Learn More
The first chordates appear in the fossil record at the time of the Cambrian explosion, nearly 550 million years ago. The modern ascidian tadpole represents a plausible approximation to these ancestral chordates. To illuminate the origins of chordate and vertebrates, we generated a draft of the protein-coding portion of the genome of the most studied(More)
Two small RNAs regulate the timing of Caenorhabditis elegans development. Transition from the first to the second larval stage fates requires the 22-nucleotide lin-4 RNA, and transition from late larval to adult cell fates requires the 21-nucleotide let-7 RNA. The lin-4 and let-7 RNA genes are not homologous to each other, but are each complementary to(More)
A major challenge in interpreting genome sequences is understanding how the genome encodes the information that specifies when and where a gene will be expressed. The first step in this process is the identification of regions of the genome that contain regulatory information. In higher eukaryotes, this cis-regulatory information is organized into modular(More)
To elucidate the pathogenic mechanisms in Huntington's disease (HD) elicited by expression of full-length human mutant huntingtin (fl-mhtt), a bacterial artificial chromosome (BAC)-mediated transgenic mouse model (BACHD) was developed expressing fl-mhtt with 97 glutamine repeats under the control of endogenous htt regulatory machinery on the BAC. BACHD mice(More)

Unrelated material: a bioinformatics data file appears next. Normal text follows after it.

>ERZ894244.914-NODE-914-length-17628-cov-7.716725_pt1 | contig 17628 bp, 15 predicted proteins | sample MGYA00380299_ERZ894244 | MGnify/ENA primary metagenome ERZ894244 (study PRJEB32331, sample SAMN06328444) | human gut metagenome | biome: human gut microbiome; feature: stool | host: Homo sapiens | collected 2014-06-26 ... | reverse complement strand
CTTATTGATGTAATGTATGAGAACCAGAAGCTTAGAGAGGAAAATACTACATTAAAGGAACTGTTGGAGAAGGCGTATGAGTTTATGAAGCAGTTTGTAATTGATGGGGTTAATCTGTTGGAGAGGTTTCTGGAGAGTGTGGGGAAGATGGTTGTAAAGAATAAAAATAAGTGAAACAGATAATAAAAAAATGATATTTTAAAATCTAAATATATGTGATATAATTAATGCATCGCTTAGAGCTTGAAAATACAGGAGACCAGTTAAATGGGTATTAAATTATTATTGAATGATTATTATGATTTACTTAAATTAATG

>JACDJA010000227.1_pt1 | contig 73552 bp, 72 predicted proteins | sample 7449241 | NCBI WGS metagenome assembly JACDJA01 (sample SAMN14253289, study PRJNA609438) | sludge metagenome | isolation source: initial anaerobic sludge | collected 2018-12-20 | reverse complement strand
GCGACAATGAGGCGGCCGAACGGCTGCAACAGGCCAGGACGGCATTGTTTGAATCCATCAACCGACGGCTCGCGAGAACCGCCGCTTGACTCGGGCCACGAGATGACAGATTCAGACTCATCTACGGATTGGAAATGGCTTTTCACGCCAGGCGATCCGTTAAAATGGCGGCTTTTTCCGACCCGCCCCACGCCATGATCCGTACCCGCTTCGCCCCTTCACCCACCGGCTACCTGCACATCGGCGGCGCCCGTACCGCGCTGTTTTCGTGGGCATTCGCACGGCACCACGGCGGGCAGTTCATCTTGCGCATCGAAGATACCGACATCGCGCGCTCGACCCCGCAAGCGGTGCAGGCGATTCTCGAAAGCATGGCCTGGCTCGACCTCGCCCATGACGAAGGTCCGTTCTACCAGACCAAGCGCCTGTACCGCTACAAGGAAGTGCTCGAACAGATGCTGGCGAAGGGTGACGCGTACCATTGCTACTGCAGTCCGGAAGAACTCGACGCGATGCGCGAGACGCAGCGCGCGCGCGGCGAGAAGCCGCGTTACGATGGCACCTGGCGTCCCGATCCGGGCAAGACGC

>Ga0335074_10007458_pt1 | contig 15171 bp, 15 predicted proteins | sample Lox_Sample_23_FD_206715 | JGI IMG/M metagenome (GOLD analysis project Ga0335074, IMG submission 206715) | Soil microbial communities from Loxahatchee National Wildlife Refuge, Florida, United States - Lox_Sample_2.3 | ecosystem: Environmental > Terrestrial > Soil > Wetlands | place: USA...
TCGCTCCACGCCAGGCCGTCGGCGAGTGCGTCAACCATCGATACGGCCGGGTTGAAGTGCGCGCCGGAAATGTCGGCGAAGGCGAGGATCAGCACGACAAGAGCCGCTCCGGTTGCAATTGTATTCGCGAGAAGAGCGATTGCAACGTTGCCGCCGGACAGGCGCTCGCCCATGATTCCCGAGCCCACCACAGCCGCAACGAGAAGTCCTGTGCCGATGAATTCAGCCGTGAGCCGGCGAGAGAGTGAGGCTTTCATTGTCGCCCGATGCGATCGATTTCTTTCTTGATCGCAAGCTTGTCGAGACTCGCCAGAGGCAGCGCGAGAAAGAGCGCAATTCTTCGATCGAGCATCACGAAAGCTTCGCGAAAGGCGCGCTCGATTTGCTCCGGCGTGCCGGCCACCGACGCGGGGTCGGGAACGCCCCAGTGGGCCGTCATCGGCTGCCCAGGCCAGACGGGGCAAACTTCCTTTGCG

We present evidence that the embryo of the ascidian, Ciona intestinalis, is an easily manipulated system for investigating the establishment of basic chordate tissues and organs. Ciona has a small genome, and simple, well-defined embyronic lineages. Here, we examine the regulatory mechanisms underlying the differentiation of the notochord. Particular(More)
The electrophysiological properties of distinct subpopulations of striatal medium-sized spiny neurons (MSSNs) were compared using enhanced green fluorescent protein as a reporter gene for identification of neurons expressing dopamine D1 and D2 receptor subtypes in mice. Whole-cell patch-clamp recordings in slices revealed that passive membrane properties(More)
It is widely assumed that the key rate-limiting step in gene activation is the recruitment of RNA polymerase II (Pol II) to the core promoter. Although there are well-documented examples in which Pol II is recruited to a gene but stalls, a general role for Pol II stalling in development has not been established. We have carried out comprehensive Pol II(More)
Loss-of-function mutations in parkin are the major cause of early-onset familial Parkinson's disease. To investigate the pathogenic mechanism by which loss of parkin function causes Parkinson's disease, we generated a mouse model bearing a germline disruption in parkin. Parkin-/- mice are viable and exhibit grossly normal brain morphology. Quantitative in(More)
Accumulation of alpha-synuclein in brain is a hallmark of synucleinopathies, neurodegenerative diseases that include Parkinson's disease. Mice overexpressing alpha-synuclein under the Thy-1 promoter (ASO) show abnormal accumulation of alpha-synuclein in cortical and subcortical regions of the brain, including the substantia nigra. We examined the motor(More)